Causes Of Police Corruption

The National Research Council (2004, p. 271) points out that “[t]he research literature [on causes of police corruption] is long on theory and short on evidence about what causes police corruption.” The existing literature proposes several different approaches toward understanding why police officers engage in corrupt behavior, ranging from police officer individual characteristics to characteristics of the police agency itself and its larger social environment.

The first group of studies focuses on individual police officers and their characteristics (e.g., Muir 1977). The literature in this area tries to ascertain the features which make police officers prone to corruption, such as their prior criminal record and weak moral values. The Knapp Commission (1972) called this the “rotten apple approach.” Over time, scholars discovered that psychological screening tests, traditionally used to prevent future “rotten apples” from entering the police organization, are not accurate predictors of future behavior.

The second group of studies examines the relation between opportunities for corruption and police corruption. By its nature, policing is viewed as an occupation rife with opportunities for corruption (Klockars et al. 2000). Crank and Caldero (2000, p. 63) provide an example:

When we think of police corruption, graft typically comes to mind. The police, in their day-to-day pursuits, are exposed to great temptations, and there are few observers to watch what they do. Imagine this. You’re a street officer. You’ve just made an incredible drug bust. Your reputation in the department is assured, and you’re feeling charged! There’s a pile of money on the floor. All you have to do is reach down, scoop up a handful, and put it in your pocket, and you can put your kid through college.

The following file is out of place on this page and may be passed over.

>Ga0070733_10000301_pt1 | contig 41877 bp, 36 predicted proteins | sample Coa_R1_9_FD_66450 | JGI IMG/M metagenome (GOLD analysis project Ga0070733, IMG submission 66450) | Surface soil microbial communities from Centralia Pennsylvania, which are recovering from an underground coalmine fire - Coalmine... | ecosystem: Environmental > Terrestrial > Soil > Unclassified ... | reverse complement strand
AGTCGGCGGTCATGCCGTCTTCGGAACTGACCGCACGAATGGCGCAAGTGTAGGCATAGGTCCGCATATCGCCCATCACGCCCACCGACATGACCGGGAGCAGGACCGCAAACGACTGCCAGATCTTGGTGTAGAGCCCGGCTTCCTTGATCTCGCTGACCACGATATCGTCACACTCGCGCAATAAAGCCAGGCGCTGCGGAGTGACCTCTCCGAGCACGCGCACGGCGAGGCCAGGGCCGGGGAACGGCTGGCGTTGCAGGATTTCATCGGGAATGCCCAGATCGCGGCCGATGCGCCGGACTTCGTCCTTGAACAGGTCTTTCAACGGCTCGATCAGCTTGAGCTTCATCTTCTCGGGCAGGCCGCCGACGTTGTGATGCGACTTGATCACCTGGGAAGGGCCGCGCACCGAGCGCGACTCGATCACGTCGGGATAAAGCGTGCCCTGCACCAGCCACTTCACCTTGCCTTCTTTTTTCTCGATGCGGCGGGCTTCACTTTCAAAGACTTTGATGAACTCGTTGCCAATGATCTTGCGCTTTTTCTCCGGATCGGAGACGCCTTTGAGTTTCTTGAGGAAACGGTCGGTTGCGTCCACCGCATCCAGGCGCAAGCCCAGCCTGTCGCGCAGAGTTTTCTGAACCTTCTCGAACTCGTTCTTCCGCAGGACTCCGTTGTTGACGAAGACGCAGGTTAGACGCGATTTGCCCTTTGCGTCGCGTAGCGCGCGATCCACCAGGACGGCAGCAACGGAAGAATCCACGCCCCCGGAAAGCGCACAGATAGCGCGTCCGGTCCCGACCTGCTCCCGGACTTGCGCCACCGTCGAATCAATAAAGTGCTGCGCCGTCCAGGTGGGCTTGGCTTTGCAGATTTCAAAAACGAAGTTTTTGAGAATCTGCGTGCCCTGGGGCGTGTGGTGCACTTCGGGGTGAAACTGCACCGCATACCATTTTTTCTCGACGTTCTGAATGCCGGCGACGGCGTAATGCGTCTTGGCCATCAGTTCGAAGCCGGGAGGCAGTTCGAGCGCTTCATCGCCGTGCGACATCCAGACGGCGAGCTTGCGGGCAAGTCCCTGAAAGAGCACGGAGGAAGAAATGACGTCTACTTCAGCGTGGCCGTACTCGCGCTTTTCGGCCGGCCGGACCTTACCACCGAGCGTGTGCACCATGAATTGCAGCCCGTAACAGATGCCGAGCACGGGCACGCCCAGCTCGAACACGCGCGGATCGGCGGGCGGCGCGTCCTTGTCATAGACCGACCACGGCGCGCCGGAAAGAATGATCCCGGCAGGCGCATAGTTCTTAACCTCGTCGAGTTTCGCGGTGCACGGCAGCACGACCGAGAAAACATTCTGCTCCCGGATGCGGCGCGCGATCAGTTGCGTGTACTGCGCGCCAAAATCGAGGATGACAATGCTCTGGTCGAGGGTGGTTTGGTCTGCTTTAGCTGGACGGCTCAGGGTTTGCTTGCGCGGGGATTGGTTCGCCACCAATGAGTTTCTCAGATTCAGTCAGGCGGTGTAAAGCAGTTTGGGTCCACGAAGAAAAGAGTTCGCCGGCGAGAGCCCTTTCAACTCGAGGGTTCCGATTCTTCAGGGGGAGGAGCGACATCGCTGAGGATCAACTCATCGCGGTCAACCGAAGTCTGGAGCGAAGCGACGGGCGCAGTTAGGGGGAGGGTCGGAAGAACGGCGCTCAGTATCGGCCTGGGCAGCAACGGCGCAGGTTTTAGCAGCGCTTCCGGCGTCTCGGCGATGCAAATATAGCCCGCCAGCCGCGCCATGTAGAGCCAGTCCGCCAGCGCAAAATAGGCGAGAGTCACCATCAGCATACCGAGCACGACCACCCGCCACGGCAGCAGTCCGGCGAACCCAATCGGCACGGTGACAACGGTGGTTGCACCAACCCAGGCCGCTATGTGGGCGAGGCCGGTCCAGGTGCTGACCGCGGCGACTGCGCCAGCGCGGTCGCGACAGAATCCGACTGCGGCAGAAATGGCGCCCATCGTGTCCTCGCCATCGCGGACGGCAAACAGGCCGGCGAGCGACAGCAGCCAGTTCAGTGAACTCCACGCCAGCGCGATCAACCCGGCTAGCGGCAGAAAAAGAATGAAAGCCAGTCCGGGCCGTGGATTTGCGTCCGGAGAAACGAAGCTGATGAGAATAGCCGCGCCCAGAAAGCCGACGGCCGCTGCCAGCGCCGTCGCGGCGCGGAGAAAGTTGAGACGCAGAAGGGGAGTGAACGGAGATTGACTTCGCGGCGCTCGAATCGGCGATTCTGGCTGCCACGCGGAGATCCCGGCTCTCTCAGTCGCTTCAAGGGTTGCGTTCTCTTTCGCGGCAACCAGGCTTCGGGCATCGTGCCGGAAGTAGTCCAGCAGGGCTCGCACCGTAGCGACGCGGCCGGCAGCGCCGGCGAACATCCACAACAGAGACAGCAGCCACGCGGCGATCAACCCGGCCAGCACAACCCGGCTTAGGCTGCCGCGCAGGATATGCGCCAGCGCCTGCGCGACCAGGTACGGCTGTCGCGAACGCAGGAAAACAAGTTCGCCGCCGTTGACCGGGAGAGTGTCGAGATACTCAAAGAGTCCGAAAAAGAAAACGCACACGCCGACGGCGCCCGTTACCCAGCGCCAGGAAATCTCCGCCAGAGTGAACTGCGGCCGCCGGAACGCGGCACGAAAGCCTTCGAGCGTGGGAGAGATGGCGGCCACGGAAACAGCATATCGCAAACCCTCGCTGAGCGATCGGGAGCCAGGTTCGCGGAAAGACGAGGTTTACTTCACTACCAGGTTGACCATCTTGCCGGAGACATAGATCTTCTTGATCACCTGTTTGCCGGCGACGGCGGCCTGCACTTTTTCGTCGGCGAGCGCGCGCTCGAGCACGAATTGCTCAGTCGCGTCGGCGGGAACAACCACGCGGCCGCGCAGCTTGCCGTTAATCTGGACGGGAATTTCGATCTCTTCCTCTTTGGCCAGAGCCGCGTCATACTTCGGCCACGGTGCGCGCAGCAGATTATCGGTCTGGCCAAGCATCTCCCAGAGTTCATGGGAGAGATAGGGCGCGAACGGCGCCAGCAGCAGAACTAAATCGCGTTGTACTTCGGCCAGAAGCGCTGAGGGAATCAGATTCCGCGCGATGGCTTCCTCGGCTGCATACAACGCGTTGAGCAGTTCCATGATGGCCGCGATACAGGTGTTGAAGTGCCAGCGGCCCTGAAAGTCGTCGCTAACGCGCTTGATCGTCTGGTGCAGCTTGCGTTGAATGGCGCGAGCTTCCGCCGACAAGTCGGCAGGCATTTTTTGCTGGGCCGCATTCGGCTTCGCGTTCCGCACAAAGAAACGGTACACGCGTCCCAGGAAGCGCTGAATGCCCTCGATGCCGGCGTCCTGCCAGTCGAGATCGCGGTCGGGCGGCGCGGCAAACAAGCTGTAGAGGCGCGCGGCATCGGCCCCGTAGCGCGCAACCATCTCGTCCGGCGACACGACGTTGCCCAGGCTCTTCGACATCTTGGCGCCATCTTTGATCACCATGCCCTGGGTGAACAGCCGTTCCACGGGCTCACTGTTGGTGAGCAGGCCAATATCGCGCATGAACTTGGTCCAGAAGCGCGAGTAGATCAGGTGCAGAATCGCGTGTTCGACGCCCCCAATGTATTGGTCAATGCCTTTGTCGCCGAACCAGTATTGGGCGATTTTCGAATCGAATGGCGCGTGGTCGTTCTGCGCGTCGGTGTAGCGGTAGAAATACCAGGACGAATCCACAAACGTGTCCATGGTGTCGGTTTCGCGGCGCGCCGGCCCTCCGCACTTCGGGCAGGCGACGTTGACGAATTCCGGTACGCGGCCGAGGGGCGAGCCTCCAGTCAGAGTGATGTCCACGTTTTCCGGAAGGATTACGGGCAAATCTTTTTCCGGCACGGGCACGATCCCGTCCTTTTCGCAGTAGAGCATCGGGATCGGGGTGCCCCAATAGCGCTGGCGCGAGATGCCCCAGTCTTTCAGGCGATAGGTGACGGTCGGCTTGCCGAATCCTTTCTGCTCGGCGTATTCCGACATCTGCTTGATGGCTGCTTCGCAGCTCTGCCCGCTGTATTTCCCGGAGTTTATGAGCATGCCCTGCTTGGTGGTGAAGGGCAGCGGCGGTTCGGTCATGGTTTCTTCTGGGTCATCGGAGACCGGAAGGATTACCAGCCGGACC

The opportunities for corruption vary assignments, ranks, units, and police agencies. Detectives, particularly those assigned to narcotic units, have especially extensive opportunities for corruption (General Accounting Office 1998), as do police officers in charge of laws without moral consensus and vague-defined laws (Knapp Commission 1972).

The third group of studies analyzes the relation between the characteristics of a specific police agency (“rotten barrels” or “rotten orchards,” Punch 2009) and police corruption. This approach argues that police agencies have the dominant role in addressing police misconduct by creating systems that establish rules, enforce rules, detect corruption, and control the code of silence (e.g., Klockars et al. 2000; Kutnjak Ivkovic´ 2005; Sherman 1974; 1978). The police chief and his top administrators have critical roles (e.g., Goldstein 1975; Knapp Commission 1972; Kutnjak Ivkovic´ 2005; Pennsylvania Crime Commission 1974), while the roles of first-line supervisors (e.g., Knapp Commission 1972; Mollen Commission 1994) and peers (e.g., Chen 2003; Klitgaard 1988; Kutnjak Ivkovic´ 2005; Stoddard 1974) are not negligible either.

The fourth group of studies examines the relation between the society at large and police corruption. The police agency is part of the larger environment and is influenced by the legal norms (e.g., Knapp Commission 1972) and public expectations (e.g., Goldstein 1975; Sherman 1977). Sherman (1977) proposed that communities differ greatly in their expectations, from “communities with a more public-regarding ethos” (like Charlotte, North Carolina, Kansas City, Missouri, and Portland, Oregon) to communities with more “private-regarding” (like New York City and New Orleans, Louisiana). The same argument could be used to explain differentiation in corruption rates across the world; in the study of International Crime Victim Surveys, Kutnjak Ivkovic´ (2003, p. 612) reveals that “the countries with the reputation in the international business community of being more corrupt, as indicated by a low score on the 1999 Corruption Perception Index (CPI) … appear also to have a higher percentage of the respondents who said that they had been asked to pay a bribe to a police officer last year.”